Spring in Ontario is our split-personality season. In March the snow melts, the ground heaves, buckles and turns into a muddy mess until one day, sometime in April or May, the temperature soars and the sun bakes the lumpy earth pottery-hard.
Spring is a short season in Ontario, given over to gardening, fishing, maple syrup making, and getting ready for summer.
The poor plants go through what, in most places, is a three month season in a few short days.
The trees tell the story best, going from bare twisted twigs, through palest green leaves, followed by blossoms and then dark lush leaves that last until autumn.
The first sign winter is ending in Ontario isn’t, however, a natural event at all.
When the frost’s grip weakens, all but the most important roads are easily damaged by heavy vehicles so the government posts ‘Weight Restriction’ signs on side streets.
Another sign winter is over is the (ice) hockey playoffs. At the senior professional level it has its own cup, the Stanley Cup, donated by Governor-general, Lord Stanley, early last century, but for most Ontarians, playoff season is small kids and their parents strutting proudly out of arenas with medals or trophies excitedly discussing that near miss, the great save or an amazing goal. This is also a time of changeover from hockey to soccer or baseball as the seasons overlap.
In the muddy, thawing stage, Ontario’s maple trees sport shiny sap buckets or, in these modern times, spigots with plastic tubing that snakes off to a ‘Sugar Shack’ in the lowest part of the forest where the sap is collected in a great cauldron.
Heating the sap, by burning deadwood collected from the surrounding forest, evaporates off the water leaving behind sugary syrup.
Local Sugar Shacks do ‘pancake breakfasts’ during the March school spring break with sleigh or cart rides for the kids. Maple syrup and maple sugar are popular treats but mainly, nowadays, for special occasions and tourists.
In the sunny part of the second stage, Ontario’s trees are covered in blossom -- this is particularly true around Niagara where most of Ontario’s fruit orchards lie. Here the apple and cherry blossom is so thick it makes the land look like it snowed again and the Niagara Parkway is filled with visitors taking in the sight.
Spring in Ontario also means public parks filled with flowers, in this case tulips, partly because Holland sends Canada tens of thousands of bulbs each year as a thank you for sheltering the Dutch King and Queen throughout WW2, and partly because the waxy tulip petals and plants survive the heat better than the daffodils, crocuses or snowdrops of that came here from Britain. They don't, however, survive the squirrels who consider them a foreign delicacy and dig them up by the ton, which is probably why Holland has to keep sending more.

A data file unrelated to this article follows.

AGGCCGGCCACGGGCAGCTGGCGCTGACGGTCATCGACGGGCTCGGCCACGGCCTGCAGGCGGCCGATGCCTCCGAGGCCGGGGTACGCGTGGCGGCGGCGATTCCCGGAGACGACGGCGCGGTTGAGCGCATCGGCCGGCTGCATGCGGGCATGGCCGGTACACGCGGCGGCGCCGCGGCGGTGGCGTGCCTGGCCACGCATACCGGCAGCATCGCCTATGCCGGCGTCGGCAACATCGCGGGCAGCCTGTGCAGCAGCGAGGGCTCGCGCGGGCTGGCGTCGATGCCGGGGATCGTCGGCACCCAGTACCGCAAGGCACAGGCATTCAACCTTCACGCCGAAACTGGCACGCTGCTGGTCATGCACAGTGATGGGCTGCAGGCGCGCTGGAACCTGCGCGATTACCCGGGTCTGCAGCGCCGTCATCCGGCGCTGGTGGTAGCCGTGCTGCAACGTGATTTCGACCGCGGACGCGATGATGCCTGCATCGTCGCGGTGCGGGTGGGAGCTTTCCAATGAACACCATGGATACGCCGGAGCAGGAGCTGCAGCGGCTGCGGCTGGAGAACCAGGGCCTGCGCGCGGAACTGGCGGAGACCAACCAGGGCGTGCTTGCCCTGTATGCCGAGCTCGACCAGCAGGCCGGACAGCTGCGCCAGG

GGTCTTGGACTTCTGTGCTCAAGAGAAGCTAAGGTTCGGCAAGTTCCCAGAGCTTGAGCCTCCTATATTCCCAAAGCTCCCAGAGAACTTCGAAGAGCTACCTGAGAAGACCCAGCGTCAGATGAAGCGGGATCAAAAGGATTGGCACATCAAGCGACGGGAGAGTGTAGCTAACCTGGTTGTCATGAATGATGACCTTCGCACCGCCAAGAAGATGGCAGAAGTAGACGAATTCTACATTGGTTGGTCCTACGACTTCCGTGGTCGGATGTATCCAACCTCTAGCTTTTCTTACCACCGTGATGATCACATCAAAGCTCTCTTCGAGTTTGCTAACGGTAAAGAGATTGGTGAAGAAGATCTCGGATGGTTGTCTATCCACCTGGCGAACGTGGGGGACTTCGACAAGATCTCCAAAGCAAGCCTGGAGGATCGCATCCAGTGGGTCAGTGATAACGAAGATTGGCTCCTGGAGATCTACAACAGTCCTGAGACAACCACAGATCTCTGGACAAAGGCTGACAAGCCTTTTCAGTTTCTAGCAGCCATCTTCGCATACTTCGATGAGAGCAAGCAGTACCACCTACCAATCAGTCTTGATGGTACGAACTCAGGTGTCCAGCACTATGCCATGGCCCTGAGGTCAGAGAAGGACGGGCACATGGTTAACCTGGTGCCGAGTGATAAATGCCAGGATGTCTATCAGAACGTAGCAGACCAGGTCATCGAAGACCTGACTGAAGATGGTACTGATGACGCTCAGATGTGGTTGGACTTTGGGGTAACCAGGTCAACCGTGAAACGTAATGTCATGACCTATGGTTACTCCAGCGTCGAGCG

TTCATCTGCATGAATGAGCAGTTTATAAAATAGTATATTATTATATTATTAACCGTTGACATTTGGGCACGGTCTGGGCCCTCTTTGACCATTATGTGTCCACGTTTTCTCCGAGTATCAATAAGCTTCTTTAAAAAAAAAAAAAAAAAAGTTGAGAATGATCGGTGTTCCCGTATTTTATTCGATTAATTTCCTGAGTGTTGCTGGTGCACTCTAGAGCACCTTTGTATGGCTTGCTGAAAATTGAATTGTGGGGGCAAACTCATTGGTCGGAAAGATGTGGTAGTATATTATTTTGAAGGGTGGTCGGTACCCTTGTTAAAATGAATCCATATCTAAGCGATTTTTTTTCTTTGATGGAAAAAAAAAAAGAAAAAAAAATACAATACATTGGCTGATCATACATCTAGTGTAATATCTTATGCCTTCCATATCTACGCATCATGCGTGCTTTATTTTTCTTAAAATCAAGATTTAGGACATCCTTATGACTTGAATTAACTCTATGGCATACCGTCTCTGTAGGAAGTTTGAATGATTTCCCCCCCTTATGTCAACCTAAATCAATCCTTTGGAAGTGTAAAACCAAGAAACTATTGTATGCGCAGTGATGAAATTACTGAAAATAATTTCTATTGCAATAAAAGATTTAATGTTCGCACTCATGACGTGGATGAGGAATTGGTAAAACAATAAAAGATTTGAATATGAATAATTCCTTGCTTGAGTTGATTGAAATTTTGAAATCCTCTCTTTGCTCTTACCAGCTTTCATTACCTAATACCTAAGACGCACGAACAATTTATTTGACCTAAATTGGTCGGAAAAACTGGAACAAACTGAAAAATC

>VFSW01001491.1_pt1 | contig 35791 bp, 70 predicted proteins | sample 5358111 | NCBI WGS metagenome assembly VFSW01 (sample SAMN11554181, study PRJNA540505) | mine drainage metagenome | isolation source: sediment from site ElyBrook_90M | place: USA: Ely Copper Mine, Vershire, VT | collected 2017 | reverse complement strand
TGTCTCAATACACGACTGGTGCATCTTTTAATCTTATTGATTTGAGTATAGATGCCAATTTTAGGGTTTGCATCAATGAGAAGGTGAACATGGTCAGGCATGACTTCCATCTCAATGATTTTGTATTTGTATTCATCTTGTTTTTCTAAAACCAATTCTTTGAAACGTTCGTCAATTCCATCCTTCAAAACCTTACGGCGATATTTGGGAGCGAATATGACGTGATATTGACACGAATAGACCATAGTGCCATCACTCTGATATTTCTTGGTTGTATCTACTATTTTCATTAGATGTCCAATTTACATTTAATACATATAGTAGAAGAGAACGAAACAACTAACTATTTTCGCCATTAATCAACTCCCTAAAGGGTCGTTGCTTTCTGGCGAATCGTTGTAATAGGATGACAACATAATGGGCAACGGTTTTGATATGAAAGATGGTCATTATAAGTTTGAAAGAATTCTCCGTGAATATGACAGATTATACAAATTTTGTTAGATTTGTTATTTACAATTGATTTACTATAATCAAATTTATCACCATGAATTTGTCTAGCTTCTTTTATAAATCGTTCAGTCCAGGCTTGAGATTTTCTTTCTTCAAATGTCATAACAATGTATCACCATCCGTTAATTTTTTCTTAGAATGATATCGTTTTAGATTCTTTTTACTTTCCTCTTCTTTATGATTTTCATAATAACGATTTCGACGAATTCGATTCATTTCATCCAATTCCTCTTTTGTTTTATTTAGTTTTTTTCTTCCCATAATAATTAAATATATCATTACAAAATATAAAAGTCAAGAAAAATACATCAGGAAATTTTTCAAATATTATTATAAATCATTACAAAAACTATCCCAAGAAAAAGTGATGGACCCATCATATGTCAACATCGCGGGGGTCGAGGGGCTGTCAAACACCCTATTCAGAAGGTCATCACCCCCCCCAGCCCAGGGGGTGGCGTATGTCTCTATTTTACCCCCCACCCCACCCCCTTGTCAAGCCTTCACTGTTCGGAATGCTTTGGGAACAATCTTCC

Ontario has few spring flowers of its own; so few that one of them, the Trillium, is the ‘Provincial Flower’ and it appears as a logo on everything from driving licences to provincially owned liquor stores. Ontario has ‘old world’ spring flowers but they're planted as annuals. Mainly because any bulbs the squirrels don’t eat are killed by the sun -- the day after they emerge from a snowdrift. Consequently they never develop any strength for a second season.
Spring in Ontario is is also the time of the great migrations. In the muddy half of the season, trucks towing snowmobiles stream south to wait out the summer on suburban driveways and then, in the sunny half, trucks towing boats flock north, nose-to-tail, as Torontonians return to their cottages on the thousands of thawed-out lakes.
Less noticeably, many animals also migrate through southern Ontario, the oddest being the Monarch butterfly, which winters in Mexico (like many Ontarians) and returns to Ontario with the sunshine. This is no mean feat for a small winged worm not much bigger than a bumble bee.
Spring in Ontario is also a busy time if you're into fishing. Streams swollen with melting ice and snow are a temporary home to amorous Lake Ontario spring trout, and other fish, making their way upstream to mate and lay their eggs. Some of these fish, carp and salmon, are huge, larger than small children, and large enough to be stranded if the waters recede too quickly.
Another Ontario water monster is the snapping turtle, which, along with the other turtle species, can be seen warming themselves on banks or beached logs in the warm spring sunshine. Their hooked beaks and sharp claws look like they could chomp and tear flesh very easily. They’re probably why so many Ontarians, in a land full of natural lakes, have backyard pools. And that’s the final event of spring – in almost every household the annual pool opening weekend marks the unofficial start of summer.
If you'd like to see more of what Ontario can offer in springtime, visit our page -- Spring Photos Ontario
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